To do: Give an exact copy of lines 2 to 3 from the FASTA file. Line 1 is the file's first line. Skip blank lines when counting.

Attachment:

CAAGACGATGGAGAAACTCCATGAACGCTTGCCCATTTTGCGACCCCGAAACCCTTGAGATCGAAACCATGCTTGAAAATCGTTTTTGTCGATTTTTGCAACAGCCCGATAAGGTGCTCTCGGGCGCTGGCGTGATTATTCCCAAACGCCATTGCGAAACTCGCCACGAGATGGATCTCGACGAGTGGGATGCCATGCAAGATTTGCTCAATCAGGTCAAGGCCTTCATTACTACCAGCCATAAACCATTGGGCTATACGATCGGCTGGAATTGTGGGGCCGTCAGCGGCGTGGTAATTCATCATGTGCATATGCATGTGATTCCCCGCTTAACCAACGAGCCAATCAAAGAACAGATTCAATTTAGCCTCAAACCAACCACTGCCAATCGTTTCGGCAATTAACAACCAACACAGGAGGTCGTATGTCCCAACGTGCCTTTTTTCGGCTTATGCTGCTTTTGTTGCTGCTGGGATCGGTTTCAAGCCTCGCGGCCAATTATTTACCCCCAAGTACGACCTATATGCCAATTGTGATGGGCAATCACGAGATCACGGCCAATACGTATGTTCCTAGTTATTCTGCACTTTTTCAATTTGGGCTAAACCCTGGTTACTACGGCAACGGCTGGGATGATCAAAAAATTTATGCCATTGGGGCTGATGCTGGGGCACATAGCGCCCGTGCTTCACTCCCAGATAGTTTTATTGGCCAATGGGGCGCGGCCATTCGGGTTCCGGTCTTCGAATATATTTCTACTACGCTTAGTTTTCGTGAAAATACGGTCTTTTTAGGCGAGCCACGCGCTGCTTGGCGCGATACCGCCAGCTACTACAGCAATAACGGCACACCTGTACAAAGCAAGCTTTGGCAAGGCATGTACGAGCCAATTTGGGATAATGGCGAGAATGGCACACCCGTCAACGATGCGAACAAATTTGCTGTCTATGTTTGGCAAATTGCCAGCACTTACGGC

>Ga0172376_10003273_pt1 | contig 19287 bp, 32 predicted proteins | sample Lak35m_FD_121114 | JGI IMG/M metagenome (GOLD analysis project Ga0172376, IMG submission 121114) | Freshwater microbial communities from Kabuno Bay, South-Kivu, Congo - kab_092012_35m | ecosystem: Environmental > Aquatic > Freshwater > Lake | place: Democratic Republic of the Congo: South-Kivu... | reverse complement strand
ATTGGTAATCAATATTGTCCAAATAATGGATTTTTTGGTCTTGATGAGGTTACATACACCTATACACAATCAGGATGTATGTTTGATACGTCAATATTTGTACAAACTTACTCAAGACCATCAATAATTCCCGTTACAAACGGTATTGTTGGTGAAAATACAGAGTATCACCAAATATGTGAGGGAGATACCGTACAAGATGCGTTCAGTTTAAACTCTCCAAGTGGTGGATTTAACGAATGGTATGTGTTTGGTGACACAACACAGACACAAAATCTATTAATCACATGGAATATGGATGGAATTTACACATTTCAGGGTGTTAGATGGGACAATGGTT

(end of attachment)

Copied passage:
>Ga0172376_10003273_pt1 | contig 19287 bp, 32 predicted proteins | sample Lak35m_FD_121114 | JGI IMG/M metagenome (GOLD analysis project Ga0172376, IMG submission 121114) | Freshwater microbial communities from Kabuno Bay, South-Kivu, Congo - kab_092012_35m | ecosystem: Environmental > Aquatic > Freshwater > Lake | place: Democratic Republic of the Congo: South-Kivu... | reverse complement strand
ATTGGTAATCAATATTGTCCAAATAATGGATTTTTTGGTCTTGATGAGGTTACATACACCTATACACAATCAGGATGTATGTTTGATACGTCAATATTTGTACAAACTTACTCAAGACCATCAATAATTCCCGTTACAAACGGTATTGTTGGTGAAAATACAGAGTATCACCAAATATGTGAGGGAGATACCGTACAAGATGCGTTCAGTTTAAACTCTCCAAGTGGTGGATTTAACGAATGGTATGTGTTTGGTGACACAACACAGACACAAAATCTATTAATCACATGGAATATGGATGGAATTTACACATTTCAGGGTGTTAGATGGGACAATGGTT